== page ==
This article has two messages to deliver. The first being the technical piece where I review what the ICMP message means and what we tried to resolve the issue. The second is to illustrate the methodology used. I wanted to make those statements because in the past, some readers tend to concentrate too much on the technical information and gloss over the methodology part of the article. Read More
I feel sorry for ping. Ping has been beaten up, abused, misunderstood, banned and even tossed aside.
Ping was originally used to check if a device was up or down, period. Back in the day, equipment failure was very common. I chuckle thinking back at those sales people that used Mean Time Between Failure to sell their equipment. As network analysts, we needed a way to see if our hardware or equipment failed and ping did the trick.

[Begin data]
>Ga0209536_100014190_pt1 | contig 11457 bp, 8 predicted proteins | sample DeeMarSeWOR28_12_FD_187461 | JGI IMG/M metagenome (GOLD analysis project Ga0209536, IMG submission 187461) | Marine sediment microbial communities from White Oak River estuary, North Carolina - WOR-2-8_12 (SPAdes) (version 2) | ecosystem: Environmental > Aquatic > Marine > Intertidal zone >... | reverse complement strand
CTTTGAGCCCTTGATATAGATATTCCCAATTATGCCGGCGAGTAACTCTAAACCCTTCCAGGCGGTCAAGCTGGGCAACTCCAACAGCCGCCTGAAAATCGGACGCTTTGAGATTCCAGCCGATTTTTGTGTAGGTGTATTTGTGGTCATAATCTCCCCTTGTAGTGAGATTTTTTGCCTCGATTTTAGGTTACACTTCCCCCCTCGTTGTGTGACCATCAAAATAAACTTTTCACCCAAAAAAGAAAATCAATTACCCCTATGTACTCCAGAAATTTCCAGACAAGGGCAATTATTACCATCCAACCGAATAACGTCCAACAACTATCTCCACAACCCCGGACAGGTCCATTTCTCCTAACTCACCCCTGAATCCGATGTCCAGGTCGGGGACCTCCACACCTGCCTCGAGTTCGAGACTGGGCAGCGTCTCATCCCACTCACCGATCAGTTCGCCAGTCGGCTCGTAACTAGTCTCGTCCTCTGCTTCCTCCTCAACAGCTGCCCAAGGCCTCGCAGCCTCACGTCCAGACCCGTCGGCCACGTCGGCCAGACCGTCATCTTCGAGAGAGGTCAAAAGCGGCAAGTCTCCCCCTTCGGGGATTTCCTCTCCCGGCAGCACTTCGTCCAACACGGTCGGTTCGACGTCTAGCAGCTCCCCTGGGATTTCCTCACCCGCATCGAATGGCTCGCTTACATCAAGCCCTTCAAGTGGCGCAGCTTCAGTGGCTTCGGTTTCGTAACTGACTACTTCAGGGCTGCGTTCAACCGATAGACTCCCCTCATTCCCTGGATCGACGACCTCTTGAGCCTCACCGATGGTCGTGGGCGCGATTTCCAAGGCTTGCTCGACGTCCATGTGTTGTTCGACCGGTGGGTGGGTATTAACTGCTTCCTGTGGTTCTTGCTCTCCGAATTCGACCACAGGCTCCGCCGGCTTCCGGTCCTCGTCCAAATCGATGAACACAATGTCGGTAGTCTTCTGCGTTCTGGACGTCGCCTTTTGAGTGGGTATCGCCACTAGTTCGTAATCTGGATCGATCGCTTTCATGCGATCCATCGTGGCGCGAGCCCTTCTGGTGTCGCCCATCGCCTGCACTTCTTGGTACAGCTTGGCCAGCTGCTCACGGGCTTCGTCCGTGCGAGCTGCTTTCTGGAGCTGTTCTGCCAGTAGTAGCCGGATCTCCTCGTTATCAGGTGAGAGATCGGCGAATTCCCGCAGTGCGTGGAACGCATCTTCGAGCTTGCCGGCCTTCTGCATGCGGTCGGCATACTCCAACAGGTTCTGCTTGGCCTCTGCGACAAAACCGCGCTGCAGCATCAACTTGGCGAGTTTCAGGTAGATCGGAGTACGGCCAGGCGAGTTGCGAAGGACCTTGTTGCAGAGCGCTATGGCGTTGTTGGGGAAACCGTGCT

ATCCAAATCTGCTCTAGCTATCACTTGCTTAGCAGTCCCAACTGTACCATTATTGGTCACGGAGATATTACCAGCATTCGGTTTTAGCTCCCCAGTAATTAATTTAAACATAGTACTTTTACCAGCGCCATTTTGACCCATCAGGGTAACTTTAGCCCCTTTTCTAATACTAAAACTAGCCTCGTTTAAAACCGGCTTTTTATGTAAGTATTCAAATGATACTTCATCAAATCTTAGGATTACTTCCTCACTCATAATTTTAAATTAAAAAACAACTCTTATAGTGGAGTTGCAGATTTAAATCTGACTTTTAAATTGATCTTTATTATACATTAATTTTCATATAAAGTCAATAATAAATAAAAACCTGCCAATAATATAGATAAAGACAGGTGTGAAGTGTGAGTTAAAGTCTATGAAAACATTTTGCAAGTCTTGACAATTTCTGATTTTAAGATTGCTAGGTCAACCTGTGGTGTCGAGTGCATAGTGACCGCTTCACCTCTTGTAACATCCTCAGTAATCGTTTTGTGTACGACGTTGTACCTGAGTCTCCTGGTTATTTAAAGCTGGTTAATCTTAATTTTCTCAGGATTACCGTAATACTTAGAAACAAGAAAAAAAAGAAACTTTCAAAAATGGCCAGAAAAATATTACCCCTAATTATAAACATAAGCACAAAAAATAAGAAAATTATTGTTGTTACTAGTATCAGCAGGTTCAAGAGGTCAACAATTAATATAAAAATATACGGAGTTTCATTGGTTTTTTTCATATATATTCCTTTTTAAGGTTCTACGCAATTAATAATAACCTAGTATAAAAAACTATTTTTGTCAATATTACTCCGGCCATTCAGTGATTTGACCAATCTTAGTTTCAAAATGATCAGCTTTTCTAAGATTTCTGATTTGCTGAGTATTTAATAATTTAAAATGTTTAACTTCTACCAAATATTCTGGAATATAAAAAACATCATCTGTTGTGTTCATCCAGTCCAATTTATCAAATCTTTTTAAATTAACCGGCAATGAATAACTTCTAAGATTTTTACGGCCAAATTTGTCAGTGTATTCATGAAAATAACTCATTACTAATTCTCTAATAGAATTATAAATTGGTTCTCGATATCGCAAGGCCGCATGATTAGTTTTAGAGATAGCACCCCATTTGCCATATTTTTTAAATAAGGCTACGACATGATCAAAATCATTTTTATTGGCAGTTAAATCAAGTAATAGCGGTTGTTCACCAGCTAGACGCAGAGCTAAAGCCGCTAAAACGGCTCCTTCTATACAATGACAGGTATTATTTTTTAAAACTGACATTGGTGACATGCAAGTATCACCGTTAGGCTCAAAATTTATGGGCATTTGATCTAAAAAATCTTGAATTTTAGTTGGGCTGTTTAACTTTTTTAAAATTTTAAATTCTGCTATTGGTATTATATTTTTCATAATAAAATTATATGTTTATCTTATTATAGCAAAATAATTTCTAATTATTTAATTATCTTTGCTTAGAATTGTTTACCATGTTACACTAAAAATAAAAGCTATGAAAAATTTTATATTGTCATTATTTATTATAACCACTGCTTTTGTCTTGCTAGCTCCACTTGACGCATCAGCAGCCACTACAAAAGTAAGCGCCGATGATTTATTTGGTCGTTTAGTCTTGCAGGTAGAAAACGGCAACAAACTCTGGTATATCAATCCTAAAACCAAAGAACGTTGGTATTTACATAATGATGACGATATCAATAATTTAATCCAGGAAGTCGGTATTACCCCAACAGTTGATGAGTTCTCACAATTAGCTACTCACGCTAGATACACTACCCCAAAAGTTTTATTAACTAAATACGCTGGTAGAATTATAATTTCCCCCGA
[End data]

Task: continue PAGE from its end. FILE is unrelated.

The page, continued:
Over the years, SNMP was introduced to aid in network visibility, but we still used ping for simple up and down checks. In the 90s, bandwidth limits were becoming an issue, so we used ping response time results to determine if a device or link was slowing us down.